ArticlePDF Available

A New Theory on the Origin and Nature of the Fine Structure Constant

Journal of High Energy Physics, Gravitation and Cosmology, 2020, 6, 579-589
ISSN Online: 2380-4335
ISSN Print: 2380-4327
10.4236/jhepgc.2020.64039 Aug. 13, 2020 579 Journal of High Energy Physics, G
ravitation and Cosmology
A New Theory on the Origin and Nature of the
Fine Structure Constant
Nader Butto
Dgania, Petah Tikva, Israel
The nature and the origin of the fine structure are described. Based on the
vortex model and hydrodynamics, a comprehensible interpretation of the fine
structure constant is developed. The vacuum considered to have superfluid
characteristics and elementary
particles such as the electron and Hydrogen
molecule are irrotational vortices of this superfluid. In such a vortex, the an-
gular rotation ω is maintained, and the larger the radius, the slower the rota-
tional speed. The fine structure value is derived from the ratio of the rota-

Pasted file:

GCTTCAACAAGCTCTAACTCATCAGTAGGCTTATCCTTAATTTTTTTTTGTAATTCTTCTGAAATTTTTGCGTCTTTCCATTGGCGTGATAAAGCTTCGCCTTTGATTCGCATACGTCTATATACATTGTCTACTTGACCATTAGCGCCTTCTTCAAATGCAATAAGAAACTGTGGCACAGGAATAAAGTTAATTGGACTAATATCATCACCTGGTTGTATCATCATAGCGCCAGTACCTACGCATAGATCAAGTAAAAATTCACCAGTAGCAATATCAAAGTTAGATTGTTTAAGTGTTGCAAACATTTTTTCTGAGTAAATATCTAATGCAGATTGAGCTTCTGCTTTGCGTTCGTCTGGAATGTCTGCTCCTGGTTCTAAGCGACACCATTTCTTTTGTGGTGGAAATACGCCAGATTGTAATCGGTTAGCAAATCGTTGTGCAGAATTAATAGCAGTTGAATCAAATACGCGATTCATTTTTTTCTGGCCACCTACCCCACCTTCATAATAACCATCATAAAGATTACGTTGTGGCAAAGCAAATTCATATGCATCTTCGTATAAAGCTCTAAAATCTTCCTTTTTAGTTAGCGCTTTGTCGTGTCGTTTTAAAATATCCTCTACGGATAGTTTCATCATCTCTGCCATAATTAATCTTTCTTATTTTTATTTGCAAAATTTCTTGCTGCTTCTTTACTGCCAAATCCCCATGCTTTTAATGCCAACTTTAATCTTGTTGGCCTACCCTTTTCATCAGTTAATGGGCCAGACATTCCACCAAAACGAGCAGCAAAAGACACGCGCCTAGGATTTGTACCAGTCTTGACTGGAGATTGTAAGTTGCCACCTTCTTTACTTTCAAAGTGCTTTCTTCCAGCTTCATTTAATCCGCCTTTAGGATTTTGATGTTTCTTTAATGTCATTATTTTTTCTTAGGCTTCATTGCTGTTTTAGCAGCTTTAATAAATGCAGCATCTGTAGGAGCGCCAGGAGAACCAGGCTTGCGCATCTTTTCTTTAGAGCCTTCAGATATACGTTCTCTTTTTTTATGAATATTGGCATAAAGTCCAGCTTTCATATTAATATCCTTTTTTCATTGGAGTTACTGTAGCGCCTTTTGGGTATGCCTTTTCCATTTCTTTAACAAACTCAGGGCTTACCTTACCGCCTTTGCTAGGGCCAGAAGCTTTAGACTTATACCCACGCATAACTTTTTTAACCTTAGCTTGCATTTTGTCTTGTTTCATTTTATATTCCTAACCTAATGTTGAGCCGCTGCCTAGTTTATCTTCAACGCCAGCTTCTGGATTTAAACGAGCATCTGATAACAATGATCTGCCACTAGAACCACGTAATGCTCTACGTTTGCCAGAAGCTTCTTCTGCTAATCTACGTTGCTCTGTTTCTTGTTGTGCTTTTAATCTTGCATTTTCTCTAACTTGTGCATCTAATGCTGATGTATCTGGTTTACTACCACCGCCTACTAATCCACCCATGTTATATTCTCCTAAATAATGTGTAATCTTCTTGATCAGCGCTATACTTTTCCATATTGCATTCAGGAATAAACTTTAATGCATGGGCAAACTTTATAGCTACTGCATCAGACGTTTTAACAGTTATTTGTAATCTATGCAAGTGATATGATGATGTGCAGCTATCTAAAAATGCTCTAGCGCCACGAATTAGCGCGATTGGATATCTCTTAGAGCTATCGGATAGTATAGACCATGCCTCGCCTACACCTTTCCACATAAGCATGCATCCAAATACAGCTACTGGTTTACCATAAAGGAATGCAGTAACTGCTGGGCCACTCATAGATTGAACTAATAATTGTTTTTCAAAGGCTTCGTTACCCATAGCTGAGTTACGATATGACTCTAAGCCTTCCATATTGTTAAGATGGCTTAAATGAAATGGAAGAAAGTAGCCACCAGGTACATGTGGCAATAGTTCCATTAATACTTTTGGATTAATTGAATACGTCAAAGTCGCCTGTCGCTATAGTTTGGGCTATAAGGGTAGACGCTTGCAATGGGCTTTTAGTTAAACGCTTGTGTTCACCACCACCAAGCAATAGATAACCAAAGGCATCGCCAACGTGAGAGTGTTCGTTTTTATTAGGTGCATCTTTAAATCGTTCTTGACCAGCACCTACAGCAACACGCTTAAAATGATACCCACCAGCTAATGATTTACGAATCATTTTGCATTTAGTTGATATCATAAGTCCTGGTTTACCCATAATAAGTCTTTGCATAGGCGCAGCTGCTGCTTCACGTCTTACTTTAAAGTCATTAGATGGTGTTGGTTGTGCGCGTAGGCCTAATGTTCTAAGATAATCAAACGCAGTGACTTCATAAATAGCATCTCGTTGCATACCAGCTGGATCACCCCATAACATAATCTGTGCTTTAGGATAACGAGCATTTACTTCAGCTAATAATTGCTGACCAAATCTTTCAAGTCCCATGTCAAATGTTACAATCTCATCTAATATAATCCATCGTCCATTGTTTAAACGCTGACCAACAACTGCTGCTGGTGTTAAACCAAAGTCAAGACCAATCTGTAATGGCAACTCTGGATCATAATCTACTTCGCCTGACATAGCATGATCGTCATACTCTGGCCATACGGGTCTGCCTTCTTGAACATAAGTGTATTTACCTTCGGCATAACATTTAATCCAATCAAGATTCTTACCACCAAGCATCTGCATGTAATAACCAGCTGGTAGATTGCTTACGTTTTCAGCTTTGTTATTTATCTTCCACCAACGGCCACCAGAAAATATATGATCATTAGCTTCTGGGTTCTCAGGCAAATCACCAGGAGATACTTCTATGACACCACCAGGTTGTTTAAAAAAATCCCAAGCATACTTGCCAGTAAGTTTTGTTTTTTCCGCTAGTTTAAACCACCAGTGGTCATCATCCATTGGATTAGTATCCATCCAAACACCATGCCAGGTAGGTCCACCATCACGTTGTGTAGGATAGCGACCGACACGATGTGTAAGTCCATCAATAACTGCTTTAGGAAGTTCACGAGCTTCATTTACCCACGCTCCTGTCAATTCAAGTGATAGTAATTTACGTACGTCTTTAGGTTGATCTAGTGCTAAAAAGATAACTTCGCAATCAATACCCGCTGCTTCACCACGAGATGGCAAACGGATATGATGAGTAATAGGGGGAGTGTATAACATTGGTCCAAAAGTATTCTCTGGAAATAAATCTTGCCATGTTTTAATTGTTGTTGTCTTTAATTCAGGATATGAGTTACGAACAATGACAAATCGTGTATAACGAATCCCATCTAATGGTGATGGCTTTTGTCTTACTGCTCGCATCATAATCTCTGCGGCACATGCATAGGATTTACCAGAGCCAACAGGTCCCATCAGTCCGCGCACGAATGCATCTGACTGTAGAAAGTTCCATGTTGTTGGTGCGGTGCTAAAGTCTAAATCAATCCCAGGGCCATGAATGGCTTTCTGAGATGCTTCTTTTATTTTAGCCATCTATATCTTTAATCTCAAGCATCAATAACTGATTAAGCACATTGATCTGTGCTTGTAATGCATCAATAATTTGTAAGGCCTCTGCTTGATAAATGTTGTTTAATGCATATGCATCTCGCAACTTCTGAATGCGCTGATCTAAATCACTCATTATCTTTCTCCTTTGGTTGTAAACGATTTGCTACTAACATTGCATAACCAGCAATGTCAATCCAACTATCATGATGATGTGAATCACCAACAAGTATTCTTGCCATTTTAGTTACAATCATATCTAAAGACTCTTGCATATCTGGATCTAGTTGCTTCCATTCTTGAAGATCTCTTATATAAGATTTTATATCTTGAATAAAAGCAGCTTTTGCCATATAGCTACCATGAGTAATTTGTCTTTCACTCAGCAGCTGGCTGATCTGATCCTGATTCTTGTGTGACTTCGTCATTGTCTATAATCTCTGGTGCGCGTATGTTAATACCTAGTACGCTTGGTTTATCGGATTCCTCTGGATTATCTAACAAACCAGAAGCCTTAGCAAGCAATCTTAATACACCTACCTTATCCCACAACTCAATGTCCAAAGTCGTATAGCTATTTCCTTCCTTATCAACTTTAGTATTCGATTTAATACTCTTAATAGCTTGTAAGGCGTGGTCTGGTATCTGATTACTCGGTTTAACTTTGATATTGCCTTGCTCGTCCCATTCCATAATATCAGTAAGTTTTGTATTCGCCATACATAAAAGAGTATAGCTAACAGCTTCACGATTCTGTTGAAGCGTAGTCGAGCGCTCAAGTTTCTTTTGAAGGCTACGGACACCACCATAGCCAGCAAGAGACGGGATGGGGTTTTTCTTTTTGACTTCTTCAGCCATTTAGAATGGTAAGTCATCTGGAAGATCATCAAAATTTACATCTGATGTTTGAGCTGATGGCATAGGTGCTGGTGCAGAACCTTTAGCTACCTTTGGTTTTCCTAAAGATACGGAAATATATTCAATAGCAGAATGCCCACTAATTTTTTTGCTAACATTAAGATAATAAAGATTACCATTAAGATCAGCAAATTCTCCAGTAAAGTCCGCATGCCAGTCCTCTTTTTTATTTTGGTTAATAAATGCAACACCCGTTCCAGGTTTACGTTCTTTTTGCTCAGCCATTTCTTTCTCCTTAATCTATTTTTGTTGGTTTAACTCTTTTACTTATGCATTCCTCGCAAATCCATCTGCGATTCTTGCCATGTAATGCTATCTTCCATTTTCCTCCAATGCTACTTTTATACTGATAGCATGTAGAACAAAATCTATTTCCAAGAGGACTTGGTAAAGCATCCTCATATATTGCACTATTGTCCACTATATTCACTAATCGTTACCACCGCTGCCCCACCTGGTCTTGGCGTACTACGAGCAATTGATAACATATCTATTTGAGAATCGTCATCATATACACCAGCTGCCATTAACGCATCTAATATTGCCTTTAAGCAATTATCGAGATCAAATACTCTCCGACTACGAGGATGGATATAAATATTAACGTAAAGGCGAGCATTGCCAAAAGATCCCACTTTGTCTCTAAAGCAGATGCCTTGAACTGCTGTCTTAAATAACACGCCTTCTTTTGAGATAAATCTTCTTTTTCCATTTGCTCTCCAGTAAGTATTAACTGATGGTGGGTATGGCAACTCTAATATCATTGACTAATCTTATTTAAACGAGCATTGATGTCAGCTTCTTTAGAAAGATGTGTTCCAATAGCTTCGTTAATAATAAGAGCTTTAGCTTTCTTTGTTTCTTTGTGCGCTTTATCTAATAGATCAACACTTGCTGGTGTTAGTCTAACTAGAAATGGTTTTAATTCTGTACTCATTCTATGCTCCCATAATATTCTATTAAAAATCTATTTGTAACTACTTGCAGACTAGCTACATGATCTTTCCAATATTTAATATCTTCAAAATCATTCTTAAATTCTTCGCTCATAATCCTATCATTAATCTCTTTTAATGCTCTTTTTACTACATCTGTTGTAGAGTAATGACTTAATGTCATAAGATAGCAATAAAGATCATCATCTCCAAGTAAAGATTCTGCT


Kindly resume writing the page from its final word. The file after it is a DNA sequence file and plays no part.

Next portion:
tional speed of the boundaries of the vortex to the speed of the vortex eye in
its center. Since the angular rotation is constant, the same value was derived
from the ratio between the radius of the constant vortex core and the radius
of the hall vortex. Therefore, the constancy of alpha is an expression of
constancy relation in the vortex structure.
Fine Structure Constant, Angular Rotation, Irrotational Vortex,
Vortex Electron Structure, Hydrogen Atom Structure
1. Introduction
The fine structure constant (
), also known as Sommerfeld’s constant, was dis-
covered to be a ubiquitous constant and is one of the fundamental constants in
nature [1], characterizing the whole range of physics from elementary particles
to atomic, mesoscopic, and macroscopic systems (similar to the speed of light,
Planck’s constant, and Newton’s gravitational constant “G”). The values of these
constants of nature determine the nature of our universe. A small difference (as
little as 4%) in the value of the fine structure constant would have prevented
stars from sustaining the nuclear reactions in their cores that produced carbon
and allowed carbon-based lifeforms in our universe; for example, if
How to cite this paper:
Butto, N. (2020)
New Theory on the Origin and Nature of
the Fine Structure Constant
Journal of High
Energy Physics
Gravitation and Cosmol
, 579-589.